The Co-Working Space of the Future
Co-working spaces are at the backbone of the remote working world. Some people swear by them, some people find them a waste of time. But it’s clear that this business model is gaining popularity around the world, and it’s likely to continue as more people start working from “home”.
Right now, a co-working space is basically just a big room with a bunch of desks, some offices, and a high-speed internet connection. Certain places have unique touches such as pool tables, community events, and even dorms for people to sleep. Ultimately though, co-working spaces do not vary greatly from place to place. The business model is very simple, charge a membership fee and perhaps sell some beverages and food.
The reality is nobody is getting very rich from this business model. Popular spaces can earn very modest income from selling a lot of subscriptions, but when you look at their revenue per square foot it’s nothing spectacular. The reason for this is that the average member at a co-working space will spend a long time using the facilities. In the restaurant world, businesses target a statistic called “table turnover”. This refers to how many different customers sit in a an available seat over a specified time period. In the case of a co-working space, the table turnover is low.
When compared to a gym, where even the most active customers will only visit for 5–6 hours per week, a co-working space customer spends a lot more time using the facilities. It is common for someone to work basically 8 hours per day, 5 days per week at a co-working space. That adds up to 40 hours per week. There aren’t many other subscription brick and mortar businesses where a customer spends so many hours using the facilities.
This means that co-working spaces need to find new sources of revenue from their customers. Pieter Levels suggested in an article that they can do this by providing other complementary services. Some examples are massages, food, living spaces, and tourism services. However, there’s also another way for these spaces to increase their revenue: by leveraging the output of their customers.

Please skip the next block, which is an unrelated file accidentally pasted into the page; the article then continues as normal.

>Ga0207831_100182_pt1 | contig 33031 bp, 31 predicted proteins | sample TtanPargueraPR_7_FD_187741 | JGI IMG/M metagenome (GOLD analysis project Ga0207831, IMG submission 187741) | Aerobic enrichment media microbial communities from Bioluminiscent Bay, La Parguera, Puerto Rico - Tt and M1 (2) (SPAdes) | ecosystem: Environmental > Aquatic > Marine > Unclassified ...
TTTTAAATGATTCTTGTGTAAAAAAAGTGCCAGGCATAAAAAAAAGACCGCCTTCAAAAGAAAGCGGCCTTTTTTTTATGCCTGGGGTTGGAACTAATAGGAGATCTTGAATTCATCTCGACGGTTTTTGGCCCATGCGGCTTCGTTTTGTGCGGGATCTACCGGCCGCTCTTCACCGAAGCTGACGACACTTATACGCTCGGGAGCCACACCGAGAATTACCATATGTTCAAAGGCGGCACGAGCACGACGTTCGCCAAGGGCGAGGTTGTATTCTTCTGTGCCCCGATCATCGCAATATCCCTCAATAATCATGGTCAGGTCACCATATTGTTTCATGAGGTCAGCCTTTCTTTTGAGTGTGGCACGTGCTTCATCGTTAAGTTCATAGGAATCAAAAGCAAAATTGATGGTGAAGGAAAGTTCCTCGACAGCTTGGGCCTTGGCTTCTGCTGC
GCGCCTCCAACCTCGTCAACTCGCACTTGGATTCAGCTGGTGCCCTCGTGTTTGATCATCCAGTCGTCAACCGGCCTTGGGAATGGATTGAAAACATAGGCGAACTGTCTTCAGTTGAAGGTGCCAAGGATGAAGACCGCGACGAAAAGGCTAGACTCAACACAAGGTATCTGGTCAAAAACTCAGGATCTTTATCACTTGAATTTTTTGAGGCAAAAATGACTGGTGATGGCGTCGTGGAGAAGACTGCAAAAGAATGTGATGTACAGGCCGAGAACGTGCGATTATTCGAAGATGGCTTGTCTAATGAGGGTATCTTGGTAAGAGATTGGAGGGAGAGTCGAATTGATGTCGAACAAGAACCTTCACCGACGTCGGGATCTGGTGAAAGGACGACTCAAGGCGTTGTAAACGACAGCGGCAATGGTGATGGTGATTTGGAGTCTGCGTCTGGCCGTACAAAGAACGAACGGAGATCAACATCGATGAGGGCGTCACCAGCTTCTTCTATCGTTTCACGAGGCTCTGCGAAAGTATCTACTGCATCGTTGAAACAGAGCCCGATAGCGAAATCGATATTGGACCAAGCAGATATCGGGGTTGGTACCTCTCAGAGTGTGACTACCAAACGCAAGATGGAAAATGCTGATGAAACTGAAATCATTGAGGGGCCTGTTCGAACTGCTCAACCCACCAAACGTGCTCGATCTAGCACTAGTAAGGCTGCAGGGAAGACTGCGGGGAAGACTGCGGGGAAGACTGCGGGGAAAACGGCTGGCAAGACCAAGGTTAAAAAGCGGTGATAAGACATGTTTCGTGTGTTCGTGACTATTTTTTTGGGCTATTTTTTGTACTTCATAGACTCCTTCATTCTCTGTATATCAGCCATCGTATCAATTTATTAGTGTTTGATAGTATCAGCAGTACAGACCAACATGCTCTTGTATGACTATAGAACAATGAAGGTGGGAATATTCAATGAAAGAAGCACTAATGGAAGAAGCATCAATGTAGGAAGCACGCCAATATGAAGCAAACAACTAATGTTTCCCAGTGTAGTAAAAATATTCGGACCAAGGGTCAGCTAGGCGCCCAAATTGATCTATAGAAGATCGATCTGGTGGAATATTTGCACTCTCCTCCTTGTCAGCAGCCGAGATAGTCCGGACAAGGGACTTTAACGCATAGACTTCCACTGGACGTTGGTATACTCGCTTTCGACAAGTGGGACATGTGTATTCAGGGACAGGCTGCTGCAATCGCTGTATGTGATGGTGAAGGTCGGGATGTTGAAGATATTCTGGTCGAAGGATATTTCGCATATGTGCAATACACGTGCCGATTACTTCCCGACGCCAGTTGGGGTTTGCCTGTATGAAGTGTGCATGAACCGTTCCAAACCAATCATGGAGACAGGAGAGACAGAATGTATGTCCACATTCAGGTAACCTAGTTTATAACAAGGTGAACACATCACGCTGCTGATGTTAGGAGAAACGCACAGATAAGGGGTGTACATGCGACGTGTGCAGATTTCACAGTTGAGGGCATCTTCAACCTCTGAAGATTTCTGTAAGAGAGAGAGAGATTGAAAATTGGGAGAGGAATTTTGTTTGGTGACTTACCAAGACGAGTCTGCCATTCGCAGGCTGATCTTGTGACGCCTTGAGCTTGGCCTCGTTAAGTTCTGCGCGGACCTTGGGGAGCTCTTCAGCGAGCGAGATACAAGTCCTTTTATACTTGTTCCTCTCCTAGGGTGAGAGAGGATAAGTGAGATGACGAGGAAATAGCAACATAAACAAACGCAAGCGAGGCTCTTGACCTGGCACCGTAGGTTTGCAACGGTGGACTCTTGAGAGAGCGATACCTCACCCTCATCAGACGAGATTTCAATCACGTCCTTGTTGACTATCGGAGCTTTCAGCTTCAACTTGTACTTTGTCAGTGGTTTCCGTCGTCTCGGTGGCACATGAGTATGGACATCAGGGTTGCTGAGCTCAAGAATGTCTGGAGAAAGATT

People who work from co-working spaces fit into two basic categories: freelancers and remote employees. Remote employees may occasionally work on side projects, but generally have enough work to fill their day. Freelancers, on the other hand, face a common challenge: they must balance their time between finding new clients and completing work for new clients. The work that a freelancer delivers requires a unique skill set and varies widely between freelancers. Some are graphic designers, some are web developers, some do voice overs. This aspect is best left to the freelancer. However, looking for clients is simply sales. A good salesperson, or sales team, can sell many different types of freelancing work. They can package it up and brand it under their name which adds value through perceived consistency and trustworthiness.
Therein lies the opportunity. Big co-working spaces should start compiling the output of their regular and skilled freelancers into a pretty package to be sold to other businesses. The co-working space could find contracts to be filled by their own participants, and take a very generous cut from the top. Obviously this would require more work for the co-working space; they would need to oversee the deliverables and ensure they meet the appropriate quality, as well as seeking out the sales. But it instantly transforms a co-working space into a de-facto freelancing agency.
Of course there are some legal hurdles to this business model. In many countries you would need to provide work permits if you are hiring tourists (even for contract work). There may be ways to skirt these issues by paying people in membership credit and/or credit towards accommodation. Regardless, in most co-working spaces there are a good number of local people working as well.
I believe we will see some unique innovation from these spaces in the future. The startup costs for this business are very low, which will attract many competitors. You only need to purchase desks, internet, and a good space. Barely any equipment is required. With high competition should come new ideas on how co-working spaces can generate more revenue from highly active customers. When executed properly, this should create a more symbiotic relationship between co-working spaces and their customers.